I was thinking of doing a large ritual of sorts for next year as I felt our community (old and new) needed to have more opportunities for such partitcpation. Now I know I will :)

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  • Liz says:

    “We need a playful theme. Get back to our Cacophany roots.”

    “Playgrounds? DesertWorld? Merry-go-fuck-yourself?”

    “Reinventing Rituals.”

    “I don’t get it.”

    “See there’s this philosopher I read in college.”

    “But there’s nothing playful about…”

    “And we’ll build a second temple. A Man shrine!”

    “Again, that doesn’t tie into play…”

    “Sacred spaces!”

    “Sigh. I’ll get the drums and incense.”

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  • Arthur says:

    This is just begging for a “Hey Koolaid!” “Oh Yeeeeeeeah”, climax

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  • Will Chase says:

    Nice work, Larry. It would be interesting and illuminating to do a Journal series exploring ritual and its role in societal development.

    In fact, I’ve been thinking about writing a post about the effects of the decline in fire-centric community gathering spaces in Black Rock City in recent years. You know where to find me.

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  • Lof says:

    What is not gonna turn on himself this year ?

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  • decker says:

    Dear Santa,

    All I want for Xmas this year is for some wealthy patron to fund a large-scale art piece that is a 50′ tall wooden man, standing on a structure. You know… to really f^$k with ’em.

    Thanks!

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  • Mel says:

    I miss seeing the man as we drive in. The last 2 years he was not visible from the line

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  • Mel says:

    I miss seeing the man as you drive in.
    The last 2 years he was no visible when we drove in

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  • Joe says:

    Can we PLEASE at least TALK about reducing carbon emissions this year? Or is that too radical?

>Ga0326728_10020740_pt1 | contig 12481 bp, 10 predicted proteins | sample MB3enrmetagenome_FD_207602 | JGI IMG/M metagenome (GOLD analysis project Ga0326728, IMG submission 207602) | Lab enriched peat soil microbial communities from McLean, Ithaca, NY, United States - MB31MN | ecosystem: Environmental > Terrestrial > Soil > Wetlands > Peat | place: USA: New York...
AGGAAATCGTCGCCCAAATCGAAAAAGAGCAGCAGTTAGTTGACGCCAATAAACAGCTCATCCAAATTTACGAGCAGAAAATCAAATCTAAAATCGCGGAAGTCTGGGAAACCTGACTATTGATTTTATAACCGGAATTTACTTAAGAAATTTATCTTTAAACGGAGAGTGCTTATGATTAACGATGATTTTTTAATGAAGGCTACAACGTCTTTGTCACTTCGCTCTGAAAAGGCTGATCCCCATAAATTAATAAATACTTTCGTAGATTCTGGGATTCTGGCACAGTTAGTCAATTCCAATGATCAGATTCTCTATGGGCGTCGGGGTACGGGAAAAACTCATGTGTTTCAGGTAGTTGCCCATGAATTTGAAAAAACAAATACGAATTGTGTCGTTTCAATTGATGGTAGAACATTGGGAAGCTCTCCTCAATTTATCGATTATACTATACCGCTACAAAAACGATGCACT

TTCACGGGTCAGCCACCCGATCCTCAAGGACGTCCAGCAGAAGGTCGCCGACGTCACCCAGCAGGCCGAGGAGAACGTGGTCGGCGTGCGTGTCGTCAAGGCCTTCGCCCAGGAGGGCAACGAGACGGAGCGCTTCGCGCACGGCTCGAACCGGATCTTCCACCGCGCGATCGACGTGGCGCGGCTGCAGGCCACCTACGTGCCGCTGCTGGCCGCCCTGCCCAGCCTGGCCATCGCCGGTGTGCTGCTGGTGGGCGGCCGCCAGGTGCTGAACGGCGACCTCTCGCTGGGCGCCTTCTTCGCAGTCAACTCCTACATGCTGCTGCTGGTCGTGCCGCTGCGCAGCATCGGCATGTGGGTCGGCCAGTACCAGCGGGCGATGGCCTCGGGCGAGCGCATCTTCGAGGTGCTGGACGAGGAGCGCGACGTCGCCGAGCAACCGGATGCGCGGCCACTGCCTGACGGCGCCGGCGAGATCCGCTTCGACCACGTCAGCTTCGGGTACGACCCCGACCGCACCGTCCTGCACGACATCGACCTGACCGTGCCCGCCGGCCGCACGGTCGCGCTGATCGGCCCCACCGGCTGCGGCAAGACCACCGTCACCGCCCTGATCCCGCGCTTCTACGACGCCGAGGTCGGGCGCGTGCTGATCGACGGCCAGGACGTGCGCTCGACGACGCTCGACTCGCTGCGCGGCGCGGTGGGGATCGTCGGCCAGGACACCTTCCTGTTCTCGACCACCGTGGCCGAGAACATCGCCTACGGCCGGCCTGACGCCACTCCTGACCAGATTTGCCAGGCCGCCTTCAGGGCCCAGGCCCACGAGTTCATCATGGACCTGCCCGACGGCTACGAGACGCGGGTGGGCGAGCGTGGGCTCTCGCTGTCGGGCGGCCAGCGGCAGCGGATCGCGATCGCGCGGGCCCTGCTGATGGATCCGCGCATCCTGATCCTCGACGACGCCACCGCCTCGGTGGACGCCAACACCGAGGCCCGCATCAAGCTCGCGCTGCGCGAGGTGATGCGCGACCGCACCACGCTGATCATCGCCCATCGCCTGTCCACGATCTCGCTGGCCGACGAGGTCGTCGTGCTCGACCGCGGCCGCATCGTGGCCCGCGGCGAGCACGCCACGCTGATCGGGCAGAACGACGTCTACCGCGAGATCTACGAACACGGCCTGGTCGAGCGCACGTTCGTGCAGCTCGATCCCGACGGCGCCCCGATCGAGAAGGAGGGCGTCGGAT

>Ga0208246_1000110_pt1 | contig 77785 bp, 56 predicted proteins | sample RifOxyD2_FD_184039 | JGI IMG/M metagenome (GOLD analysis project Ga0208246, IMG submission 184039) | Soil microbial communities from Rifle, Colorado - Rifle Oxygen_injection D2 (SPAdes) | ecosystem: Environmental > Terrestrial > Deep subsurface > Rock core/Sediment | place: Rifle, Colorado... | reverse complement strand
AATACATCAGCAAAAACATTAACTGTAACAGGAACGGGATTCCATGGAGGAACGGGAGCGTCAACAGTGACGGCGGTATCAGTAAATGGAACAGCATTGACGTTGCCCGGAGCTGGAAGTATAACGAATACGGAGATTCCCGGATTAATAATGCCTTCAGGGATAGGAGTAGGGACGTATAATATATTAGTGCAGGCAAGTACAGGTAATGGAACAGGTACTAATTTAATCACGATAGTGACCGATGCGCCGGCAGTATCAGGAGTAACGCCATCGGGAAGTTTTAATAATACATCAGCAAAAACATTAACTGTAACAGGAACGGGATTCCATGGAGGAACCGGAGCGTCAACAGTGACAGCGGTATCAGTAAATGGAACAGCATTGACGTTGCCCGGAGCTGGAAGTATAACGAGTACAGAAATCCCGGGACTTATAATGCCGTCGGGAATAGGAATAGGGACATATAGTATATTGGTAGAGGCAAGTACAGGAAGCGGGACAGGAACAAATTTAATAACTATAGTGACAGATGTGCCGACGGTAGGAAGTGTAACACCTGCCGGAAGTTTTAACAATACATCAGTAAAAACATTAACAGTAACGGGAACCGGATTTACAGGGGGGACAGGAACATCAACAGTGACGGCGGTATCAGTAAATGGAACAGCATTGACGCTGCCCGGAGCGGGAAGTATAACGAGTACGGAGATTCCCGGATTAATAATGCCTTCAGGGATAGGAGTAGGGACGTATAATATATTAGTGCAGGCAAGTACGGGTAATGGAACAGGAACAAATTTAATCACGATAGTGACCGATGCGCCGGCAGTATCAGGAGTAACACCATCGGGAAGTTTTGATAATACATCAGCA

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    • Chowski says:

      You should host an earnest and informative talk about that. Let me know when and where so I can be sure to avoid it.

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    • I DON'T HAVE CHAKRAS says:

      Have you invented a new type of carbon-free fire? Its burning man, not sitting-and-contemplating man….

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      • Joe says:

        I just mean REDUCING. I’m not trying to encourage carbon neutrality, but did you SEE the catacombs this year? That was an insane amount of wood! There’s got to be other ways to make art that shows the temporal nature of reality without burning up the entire damn rainforest.

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      • Joe says:

        I actually just had a really good idea.
        Build something out of concrete and then explode that shit, demolition style.
        Yeah, it’s a lot of cleanup, but burn art has to clean up their burn scar too, so it’s comparable.
        You could also build a giant mandala and slowly drip water from top to bottom, eventually washing it away.

        Once again, I’m not saying we should stop burning the man, but maybe limit some of the other installations?

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      • Good Idea Contrarian says:

        Go home, joe… this is not a fisticuffs you wanna engage. We burn shit and blow stuff up. Its apocalyptic. We all saw what happened when they tried to do “Green Man”… twice the men got burned and it was ironic.

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      • WhiteGhost says:

        “the temporal nature of reality” can best be demonstrated by burning up an entire rainforest.

        It’s a radical ritual that we practice each year.

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      • roissy says:

        “I actually just had a really good idea.
        Build something out of concrete and then explode that shit, demolition style.”

        You haven’t checked, but concrete production is responsible 7-11% of all C02 worldwide…
        Brick would be better… And wood could be carbon neutral…
        And I hope you are doing your part but not attending this year and showing us how it is done…

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    • Tree Girl says:

      Art for Trees has been raising funds to plant trees to replenish the wood we burn at Burning Man for the past few years. It would be great to bring more attention to the effort: https://www.generosity.com/community-fundraising/art-for-trees-2016-burning-man-and-beyond

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    • G says:

      Last time they did that, two Mans got burned. I got a two for one that year.

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  • placebo says:

    It’s a Turducken of Burningman…

    would that be a Burnducken?

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  • Sweet Baby Ray aka Prince says:

    Jack in the box.. wouldn’t that be amazing if the man would rise out of the temple before the burn! Lol